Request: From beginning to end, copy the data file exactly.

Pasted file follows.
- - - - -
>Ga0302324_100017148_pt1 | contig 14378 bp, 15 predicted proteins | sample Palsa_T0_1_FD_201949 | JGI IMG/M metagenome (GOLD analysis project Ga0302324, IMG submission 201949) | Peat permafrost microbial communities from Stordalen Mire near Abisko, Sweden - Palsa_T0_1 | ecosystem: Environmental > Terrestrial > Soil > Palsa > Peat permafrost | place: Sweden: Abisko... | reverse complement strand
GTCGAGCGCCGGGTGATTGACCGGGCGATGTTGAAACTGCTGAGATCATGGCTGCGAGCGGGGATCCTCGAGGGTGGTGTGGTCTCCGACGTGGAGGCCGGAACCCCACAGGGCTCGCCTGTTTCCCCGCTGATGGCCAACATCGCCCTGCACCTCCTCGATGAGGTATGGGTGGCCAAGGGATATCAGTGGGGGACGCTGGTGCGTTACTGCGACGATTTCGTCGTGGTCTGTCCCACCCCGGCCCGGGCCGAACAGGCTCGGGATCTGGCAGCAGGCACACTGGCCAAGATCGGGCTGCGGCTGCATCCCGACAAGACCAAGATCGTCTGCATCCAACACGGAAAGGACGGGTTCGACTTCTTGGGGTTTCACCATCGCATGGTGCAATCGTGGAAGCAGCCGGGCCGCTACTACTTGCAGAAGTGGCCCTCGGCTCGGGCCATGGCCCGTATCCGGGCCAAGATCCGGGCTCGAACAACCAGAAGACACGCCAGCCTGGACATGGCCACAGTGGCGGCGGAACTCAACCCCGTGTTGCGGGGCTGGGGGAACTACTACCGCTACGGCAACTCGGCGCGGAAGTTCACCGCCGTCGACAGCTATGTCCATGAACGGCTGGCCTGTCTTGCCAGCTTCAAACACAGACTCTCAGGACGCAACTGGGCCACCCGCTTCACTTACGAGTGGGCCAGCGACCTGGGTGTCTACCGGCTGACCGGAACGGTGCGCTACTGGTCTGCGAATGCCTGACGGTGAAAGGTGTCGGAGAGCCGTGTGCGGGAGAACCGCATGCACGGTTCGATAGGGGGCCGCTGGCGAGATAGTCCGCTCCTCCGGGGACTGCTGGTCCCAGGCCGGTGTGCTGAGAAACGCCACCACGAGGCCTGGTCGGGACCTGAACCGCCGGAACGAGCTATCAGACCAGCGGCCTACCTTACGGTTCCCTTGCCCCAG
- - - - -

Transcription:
>Ga0302324_100017148_pt1 | contig 14378 bp, 15 predicted proteins | sample Palsa_T0_1_FD_201949 | JGI IMG/M metagenome (GOLD analysis project Ga0302324, IMG submission 201949) | Peat permafrost microbial communities from Stordalen Mire near Abisko, Sweden - Palsa_T0_1 | ecosystem: Environmental > Terrestrial > Soil > Palsa > Peat permafrost | place: Sweden: Abisko... | reverse complement strand
GTCGAGCGCCGGGTGATTGACCGGGCGATGTTGAAACTGCTGAGATCATGGCTGCGAGCGGGGATCCTCGAGGGTGGTGTGGTCTCCGACGTGGAGGCCGGAACCCCACAGGGCTCGCCTGTTTCCCCGCTGATGGCCAACATCGCCCTGCACCTCCTCGATGAGGTATGGGTGGCCAAGGGATATCAGTGGGGGACGCTGGTGCGTTACTGCGACGATTTCGTCGTGGTCTGTCCCACCCCGGCCCGGGCCGAACAGGCTCGGGATCTGGCAGCAGGCACACTGGCCAAGATCGGGCTGCGGCTGCATCCCGACAAGACCAAGATCGTCTGCATCCAACACGGAAAGGACGGGTTCGACTTCTTGGGGTTTCACCATCGCATGGTGCAATCGTGGAAGCAGCCGGGCCGCTACTACTTGCAGAAGTGGCCCTCGGCTCGGGCCATGGCCCGTATCCGGGCCAAGATCCGGGCTCGAACAACCAGAAGACACGCCAGCCTGGACATGGCCACAGTGGCGGCGGAACTCAACCCCGTGTTGCGGGGCTGGGGGAACTACTACCGCTACGGCAACTCGGCGCGGAAGTTCACCGCCGTCGACAGCTATGTCCATGAACGGCTGGCCTGTCTTGCCAGCTTCAAACACAGACTCTCAGGACGCAACTGGGCCACCCGCTTCACTTACGAGTGGGCCAGCGACCTGGGTGTCTACCGGCTGACCGGAACGGTGCGCTACTGGTCTGCGAATGCCTGACGGTGAAAGGTGTCGGAGAGCCGTGTGCGGGAGAACCGCATGCACGGTTCGATAGGGGGCCGCTGGCGAGATAGTCCGCTCCTCCGGGGACTGCTGGTCCCAGGCCGGTGTGCTGAGAAACGCCACCACGAGGCCTGGTCGGGACCTGAACCGCCGGAACGAGCTATCAGACCAGCGGCCTACCTTACGGTTCCCTTGCCCCAG